Pensioners “Unseen and Unheard” by Major Political Parties

New research has revealed three-quarters of people aged over 60 believe they are “unseen and unheard” by the major political parties in a damaging blow to all concerned in the upcoming General Election.

The report, released by Churchill Retirement Living, found just eight per cent of the 1,000 respondents are happy with how the government is treating our older generation and trust in politicians is slipping to an all-time low.

More than half of respondents describe themselves as ‘frustrated’ about how they are represented, with 46 per cent expressing ‘concern’. Indeed, more than a quarter are ‘worried’ or even ‘angry’ about the lack of political representation for their age group.

As Spencer McCarthy, Churchill Retirement Living’s Chairman and Group Managing Director, pointed out, dissatisfaction among pensioners could spell disaster in the run-up to the election. “Up until now, the over 60s have been the generation most likely to go out and vote,” he said. Now, with this demographic at risk of apathy, the key to winning the next general election could be all about reconnecting with the older generation and securing the ‘grey vote’.”

When it came to the issues needing addressing by the major political parties, pensions (64 per cent), affordable care homes (63 per cent) and better health care for the over 60s (60 per cent) topped the list.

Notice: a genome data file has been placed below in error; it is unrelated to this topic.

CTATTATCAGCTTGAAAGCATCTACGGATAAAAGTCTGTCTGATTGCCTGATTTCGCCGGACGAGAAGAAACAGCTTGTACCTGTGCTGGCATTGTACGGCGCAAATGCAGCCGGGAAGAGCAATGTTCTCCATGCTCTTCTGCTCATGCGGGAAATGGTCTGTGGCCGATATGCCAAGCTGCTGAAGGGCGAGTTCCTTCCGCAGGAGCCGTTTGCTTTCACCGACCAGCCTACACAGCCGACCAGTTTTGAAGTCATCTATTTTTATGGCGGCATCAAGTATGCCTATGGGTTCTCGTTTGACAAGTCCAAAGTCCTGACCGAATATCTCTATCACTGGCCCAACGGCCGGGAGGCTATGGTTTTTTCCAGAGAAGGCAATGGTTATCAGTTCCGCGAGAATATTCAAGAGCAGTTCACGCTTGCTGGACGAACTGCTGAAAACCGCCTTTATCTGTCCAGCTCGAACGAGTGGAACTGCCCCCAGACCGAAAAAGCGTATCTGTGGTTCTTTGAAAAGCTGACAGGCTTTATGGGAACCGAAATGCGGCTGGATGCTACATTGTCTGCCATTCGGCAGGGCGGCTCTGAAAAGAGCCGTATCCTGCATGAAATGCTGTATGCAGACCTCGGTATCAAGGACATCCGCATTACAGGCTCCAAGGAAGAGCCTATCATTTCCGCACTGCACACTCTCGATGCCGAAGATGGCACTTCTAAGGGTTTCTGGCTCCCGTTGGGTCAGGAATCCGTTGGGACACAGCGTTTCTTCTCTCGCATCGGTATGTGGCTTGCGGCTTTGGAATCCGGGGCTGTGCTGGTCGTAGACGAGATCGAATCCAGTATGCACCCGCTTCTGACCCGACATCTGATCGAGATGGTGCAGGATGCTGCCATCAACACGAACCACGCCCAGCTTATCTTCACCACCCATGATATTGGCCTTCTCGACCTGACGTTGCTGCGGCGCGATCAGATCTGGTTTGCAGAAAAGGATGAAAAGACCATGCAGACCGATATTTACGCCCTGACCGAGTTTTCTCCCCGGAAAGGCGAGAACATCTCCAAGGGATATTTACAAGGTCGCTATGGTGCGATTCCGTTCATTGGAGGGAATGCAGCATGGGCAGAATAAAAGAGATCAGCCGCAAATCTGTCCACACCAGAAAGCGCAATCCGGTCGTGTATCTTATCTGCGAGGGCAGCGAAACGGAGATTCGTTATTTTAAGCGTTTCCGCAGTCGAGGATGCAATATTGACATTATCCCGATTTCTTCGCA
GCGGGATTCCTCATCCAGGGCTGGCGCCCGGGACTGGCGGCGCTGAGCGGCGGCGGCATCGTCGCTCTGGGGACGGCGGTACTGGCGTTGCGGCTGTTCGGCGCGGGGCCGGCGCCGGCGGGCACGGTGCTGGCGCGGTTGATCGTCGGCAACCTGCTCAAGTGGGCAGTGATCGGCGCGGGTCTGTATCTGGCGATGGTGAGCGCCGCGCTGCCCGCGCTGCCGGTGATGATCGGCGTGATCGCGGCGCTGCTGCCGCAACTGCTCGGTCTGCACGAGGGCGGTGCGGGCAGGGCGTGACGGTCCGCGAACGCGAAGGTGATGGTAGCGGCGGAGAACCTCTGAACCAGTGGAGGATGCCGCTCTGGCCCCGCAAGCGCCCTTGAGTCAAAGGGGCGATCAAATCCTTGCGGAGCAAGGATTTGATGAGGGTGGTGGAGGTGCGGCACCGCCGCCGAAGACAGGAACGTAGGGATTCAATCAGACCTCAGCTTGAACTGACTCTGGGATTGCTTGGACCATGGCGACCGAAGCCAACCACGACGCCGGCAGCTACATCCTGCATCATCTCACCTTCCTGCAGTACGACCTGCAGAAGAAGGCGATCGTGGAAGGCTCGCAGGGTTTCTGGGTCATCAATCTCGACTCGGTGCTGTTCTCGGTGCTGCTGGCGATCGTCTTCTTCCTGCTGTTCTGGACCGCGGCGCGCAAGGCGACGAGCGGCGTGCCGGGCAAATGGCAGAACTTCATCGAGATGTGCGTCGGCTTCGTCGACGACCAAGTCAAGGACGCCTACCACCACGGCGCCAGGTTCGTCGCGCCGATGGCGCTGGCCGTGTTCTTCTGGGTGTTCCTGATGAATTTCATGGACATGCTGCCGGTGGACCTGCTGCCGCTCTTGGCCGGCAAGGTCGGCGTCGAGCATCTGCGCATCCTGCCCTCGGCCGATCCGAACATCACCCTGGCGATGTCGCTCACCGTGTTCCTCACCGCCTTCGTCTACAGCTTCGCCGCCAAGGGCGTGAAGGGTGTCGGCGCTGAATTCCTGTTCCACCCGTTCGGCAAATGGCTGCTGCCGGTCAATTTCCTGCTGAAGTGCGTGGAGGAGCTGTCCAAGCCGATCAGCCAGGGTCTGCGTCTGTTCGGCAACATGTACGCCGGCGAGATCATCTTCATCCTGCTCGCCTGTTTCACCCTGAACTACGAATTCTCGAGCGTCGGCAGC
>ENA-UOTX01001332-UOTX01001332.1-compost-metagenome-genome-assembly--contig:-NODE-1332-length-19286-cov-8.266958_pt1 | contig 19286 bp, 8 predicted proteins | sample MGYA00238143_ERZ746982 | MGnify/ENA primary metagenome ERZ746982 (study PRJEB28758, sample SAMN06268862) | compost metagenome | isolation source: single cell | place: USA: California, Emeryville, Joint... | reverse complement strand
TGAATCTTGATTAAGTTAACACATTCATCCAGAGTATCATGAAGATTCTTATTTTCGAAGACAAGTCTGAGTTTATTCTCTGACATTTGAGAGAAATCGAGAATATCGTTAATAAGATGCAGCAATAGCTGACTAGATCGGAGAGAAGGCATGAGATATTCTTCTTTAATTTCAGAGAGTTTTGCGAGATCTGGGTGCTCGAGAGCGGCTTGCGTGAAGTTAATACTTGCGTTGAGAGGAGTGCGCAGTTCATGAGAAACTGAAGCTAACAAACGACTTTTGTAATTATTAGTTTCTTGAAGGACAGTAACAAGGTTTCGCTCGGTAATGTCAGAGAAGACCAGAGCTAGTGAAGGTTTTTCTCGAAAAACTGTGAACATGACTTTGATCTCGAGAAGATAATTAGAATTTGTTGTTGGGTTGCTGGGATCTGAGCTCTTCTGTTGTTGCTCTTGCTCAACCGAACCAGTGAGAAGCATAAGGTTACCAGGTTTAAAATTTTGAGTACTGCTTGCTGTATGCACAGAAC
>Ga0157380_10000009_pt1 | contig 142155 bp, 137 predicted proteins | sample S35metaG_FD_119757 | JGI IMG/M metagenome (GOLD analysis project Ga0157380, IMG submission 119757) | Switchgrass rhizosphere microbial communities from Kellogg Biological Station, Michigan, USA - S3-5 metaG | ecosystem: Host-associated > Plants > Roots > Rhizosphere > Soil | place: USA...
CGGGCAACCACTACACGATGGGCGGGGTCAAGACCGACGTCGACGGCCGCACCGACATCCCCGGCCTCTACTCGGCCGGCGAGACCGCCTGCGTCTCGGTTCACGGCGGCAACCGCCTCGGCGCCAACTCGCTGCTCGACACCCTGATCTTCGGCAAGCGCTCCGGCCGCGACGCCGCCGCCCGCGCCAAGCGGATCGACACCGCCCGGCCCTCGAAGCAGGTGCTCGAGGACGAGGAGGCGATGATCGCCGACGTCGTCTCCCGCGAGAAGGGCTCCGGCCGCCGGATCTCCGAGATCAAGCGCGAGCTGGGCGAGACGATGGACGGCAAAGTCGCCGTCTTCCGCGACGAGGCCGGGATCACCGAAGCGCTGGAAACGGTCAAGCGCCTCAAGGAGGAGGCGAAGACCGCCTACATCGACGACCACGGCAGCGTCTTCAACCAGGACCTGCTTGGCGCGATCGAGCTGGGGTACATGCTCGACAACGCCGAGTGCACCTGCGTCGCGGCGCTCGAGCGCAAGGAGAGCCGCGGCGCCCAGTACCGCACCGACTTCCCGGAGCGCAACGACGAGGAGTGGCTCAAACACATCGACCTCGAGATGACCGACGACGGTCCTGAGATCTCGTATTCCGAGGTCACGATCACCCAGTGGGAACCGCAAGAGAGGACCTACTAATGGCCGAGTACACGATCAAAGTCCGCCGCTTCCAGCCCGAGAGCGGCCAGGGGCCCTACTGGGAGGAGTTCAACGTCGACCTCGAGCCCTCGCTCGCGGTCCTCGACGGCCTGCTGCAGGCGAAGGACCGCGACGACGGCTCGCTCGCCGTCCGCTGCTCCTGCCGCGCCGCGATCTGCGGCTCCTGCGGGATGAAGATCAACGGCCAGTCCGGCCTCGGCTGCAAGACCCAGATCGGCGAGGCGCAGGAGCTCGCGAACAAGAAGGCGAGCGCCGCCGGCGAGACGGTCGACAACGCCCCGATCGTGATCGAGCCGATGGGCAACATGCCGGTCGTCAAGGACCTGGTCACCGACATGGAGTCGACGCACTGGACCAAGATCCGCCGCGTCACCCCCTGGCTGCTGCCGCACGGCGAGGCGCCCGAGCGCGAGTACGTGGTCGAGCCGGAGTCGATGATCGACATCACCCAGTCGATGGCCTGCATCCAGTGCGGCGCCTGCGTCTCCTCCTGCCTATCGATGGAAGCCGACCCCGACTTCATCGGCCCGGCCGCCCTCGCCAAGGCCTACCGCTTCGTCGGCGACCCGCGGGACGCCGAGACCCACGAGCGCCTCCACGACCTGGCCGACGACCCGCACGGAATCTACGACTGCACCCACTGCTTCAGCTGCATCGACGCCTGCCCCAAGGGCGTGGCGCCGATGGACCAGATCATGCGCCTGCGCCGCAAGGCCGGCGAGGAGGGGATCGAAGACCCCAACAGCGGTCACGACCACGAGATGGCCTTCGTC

Helping older people most at risk of longer-term loneliness and social isolation (55 per cent), housing support for the elderly (45 per cent) and better provision of specialist housing for older people (45 per cent) were also identified as areas requiring action.

Indeed, 76 per cent went as far as calling for the appointment of a Minister for the Elderly to better address the issues that matter most to the older generation.

McCarthy added: “As a developer of retirement apartments, it comes as no surprise to us that better provision of specialist housing for older people features so highly as a priority issue. Despite the overwhelming evidence that specialist retirement housing has a very real, beneficial effect on older people’s health and wellbeing, there is still a huge shortage of this type of accommodation available. If addressed, it would help save health and care services considerable resources and contribute to easing the longer term pressure on the NHS.

“We support wider government initiatives such as the forthcoming pension reforms and support for older workers. However, we would like to see more changes to the planning system to help tackle the shortage of specialist retirement housing, along with greater support for those downsizing such as stamp duty relief and the extension of the government’s Help to Buy scheme to those not using a mortgage.”

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